By Jesse Marx
By Chris Parker
By Jake Rossen
By Jesse Marx
By Michelle LeBow
By Alleen Brown
By Maggie LaMaack
By CP Staff
Despite at least 10 negotiating sessions since December, the notoriously anti-union corporation has refused to budge on any key provisions. Most significantly, Local 789 is seeking a living wage of $9.33 an hour for 21 workers. The union also wants Borders to offer benefits, such as health insurance and paid vacation, to part-time workers.
"It's Borders' tactic to allow an election to happen and then just kill them in the negotiations," says employee Jason Evans, a member of the union's bargaining committee. "They haven't really addressed the issues."
Under federal labor law, Borders is required to negotiate in good faith for at least one year. If no contract has been agreed to by then, workers can vote to decertify the union. Local 789 has attempted to increase the pressure on Borders by spreading the campaign to other area booksellers, but so far nobody has joined the fray.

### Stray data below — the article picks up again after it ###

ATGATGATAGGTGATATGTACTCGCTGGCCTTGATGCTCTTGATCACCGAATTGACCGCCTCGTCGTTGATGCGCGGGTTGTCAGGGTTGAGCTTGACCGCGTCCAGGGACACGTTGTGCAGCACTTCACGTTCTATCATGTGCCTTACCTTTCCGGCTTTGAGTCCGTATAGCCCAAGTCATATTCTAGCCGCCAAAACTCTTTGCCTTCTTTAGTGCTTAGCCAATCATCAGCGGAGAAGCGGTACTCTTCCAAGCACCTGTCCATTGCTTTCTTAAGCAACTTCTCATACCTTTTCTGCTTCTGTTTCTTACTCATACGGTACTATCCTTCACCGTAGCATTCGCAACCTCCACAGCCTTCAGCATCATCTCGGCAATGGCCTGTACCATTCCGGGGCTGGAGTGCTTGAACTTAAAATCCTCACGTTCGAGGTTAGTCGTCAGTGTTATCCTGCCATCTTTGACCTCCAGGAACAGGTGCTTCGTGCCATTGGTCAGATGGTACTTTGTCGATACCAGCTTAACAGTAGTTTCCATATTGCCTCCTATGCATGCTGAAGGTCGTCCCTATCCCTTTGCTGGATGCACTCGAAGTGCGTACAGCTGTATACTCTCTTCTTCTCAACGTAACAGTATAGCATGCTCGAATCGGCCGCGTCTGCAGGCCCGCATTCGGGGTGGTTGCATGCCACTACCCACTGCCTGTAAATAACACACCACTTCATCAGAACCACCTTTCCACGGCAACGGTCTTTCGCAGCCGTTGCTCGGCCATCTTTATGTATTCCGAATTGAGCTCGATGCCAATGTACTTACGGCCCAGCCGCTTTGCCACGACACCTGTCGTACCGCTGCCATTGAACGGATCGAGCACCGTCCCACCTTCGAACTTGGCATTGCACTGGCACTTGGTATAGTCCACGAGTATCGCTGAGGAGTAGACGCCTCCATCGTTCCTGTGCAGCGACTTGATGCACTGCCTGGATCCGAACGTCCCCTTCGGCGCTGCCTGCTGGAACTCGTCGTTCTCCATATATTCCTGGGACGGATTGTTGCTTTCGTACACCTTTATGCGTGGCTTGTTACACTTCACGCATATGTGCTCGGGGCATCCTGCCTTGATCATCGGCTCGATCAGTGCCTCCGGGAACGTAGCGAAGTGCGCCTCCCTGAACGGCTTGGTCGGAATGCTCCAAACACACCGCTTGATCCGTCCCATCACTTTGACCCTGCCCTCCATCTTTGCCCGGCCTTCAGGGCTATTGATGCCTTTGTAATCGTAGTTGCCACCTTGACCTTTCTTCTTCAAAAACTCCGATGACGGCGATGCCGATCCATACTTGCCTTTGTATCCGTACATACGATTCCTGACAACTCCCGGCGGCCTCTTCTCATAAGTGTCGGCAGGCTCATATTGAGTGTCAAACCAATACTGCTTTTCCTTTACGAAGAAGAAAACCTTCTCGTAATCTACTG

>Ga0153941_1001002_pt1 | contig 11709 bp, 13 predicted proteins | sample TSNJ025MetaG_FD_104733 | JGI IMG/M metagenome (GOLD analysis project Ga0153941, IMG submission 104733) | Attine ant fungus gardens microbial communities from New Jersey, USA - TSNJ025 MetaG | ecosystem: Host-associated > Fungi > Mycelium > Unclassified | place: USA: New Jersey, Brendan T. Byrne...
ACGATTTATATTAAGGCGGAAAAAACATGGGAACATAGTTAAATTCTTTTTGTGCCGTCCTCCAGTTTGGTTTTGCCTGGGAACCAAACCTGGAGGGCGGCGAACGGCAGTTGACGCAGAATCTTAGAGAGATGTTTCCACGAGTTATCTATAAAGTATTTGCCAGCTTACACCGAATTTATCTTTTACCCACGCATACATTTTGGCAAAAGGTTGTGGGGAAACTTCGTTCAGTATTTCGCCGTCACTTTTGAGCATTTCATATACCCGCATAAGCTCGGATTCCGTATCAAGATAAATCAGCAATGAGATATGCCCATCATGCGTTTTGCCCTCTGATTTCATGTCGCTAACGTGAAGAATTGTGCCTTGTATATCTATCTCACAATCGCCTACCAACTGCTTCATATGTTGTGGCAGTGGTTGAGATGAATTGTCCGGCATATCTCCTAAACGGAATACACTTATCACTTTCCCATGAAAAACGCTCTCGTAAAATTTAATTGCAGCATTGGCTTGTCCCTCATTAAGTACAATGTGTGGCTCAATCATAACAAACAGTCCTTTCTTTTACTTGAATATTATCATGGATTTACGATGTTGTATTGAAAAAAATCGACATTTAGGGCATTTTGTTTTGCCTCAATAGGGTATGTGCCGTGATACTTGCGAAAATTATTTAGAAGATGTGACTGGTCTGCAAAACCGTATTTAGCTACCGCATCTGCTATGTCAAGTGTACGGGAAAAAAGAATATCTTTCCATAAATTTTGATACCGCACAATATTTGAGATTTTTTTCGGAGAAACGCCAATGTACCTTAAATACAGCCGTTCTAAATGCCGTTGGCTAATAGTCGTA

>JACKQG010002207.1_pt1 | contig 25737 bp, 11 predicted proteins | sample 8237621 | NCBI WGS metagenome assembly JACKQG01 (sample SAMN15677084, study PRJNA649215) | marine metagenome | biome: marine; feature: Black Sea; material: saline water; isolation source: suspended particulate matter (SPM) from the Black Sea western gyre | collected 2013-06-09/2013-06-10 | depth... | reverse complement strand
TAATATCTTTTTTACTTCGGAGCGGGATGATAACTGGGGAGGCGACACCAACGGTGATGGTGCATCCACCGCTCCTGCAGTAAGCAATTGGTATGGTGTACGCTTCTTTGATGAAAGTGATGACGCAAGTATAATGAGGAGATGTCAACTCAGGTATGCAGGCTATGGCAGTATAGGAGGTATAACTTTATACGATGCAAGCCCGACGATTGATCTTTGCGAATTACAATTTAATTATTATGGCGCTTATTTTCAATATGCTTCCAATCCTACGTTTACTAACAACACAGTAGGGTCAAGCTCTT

Last month, employees at the Borders store in Gurnee, Illinois, rejected union representation by a vote of 17 to 9. The only other Borders outlet in the country that is organized is the flagship store in Ann Arbor, Michigan. Last December, by a margin of 51 to 4, employees of that store voted for union representation. Since then, as in Minneapolis, contract negotiations have gone nowhere. Next week, the Ann Arbor employees are slated to vote on a contract proposal and also on whether to authorize a strike. Heidi Sherman, a pro-union employee, says the workers have no illusions about their ability to actually shut the Ann Arbor store down. "We know that the scabs are already mobilized so they'll be in there in a minute," Sherman says. "What we're looking to do is create a P.R. disaster."
Such tactics won't come to the Uptown store anytime soon. For now, Local 789 intends to return to the bargaining table. Despite heavy employee turnover at the store and the lack of progress in negotiations, Evans claims that support for the union remains strong. "I think the people here are willing to stick it out as long as it takes," he says.